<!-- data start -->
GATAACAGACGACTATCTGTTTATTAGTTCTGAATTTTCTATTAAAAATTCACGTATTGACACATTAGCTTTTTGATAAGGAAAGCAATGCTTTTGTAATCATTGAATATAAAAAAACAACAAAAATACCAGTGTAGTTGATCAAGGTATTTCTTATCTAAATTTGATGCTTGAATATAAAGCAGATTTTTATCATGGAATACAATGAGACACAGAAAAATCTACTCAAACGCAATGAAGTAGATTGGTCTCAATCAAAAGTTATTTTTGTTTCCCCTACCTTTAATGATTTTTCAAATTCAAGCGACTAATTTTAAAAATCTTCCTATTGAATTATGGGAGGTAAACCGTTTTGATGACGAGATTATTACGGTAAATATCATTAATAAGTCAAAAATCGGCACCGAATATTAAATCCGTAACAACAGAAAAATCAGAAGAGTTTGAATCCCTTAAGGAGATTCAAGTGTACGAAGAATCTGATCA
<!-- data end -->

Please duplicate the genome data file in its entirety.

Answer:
GATAACAGACGACTATCTGTTTATTAGTTCTGAATTTTCTATTAAAAATTCACGTATTGACACATTAGCTTTTTGATAAGGAAAGCAATGCTTTTGTAATCATTGAATATAAAAAAACAACAAAAATACCAGTGTAGTTGATCAAGGTATTTCTTATCTAAATTTGATGCTTGAATATAAAGCAGATTTTTATCATGGAATACAATGAGACACAGAAAAATCTACTCAAACGCAATGAAGTAGATTGGTCTCAATCAAAAGTTATTTTTGTTTCCCCTACCTTTAATGATTTTTCAAATTCAAGCGACTAATTTTAAAAATCTTCCTATTGAATTATGGGAGGTAAACCGTTTTGATGACGAGATTATTACGGTAAATATCATTAATAAGTCAAAAATCGGCACCGAATATTAAATCCGTAACAACAGAAAAATCAGAAGAGTTTGAATCCCTTAAGGAGATTCAAGTGTACGAAGAATCTGATCA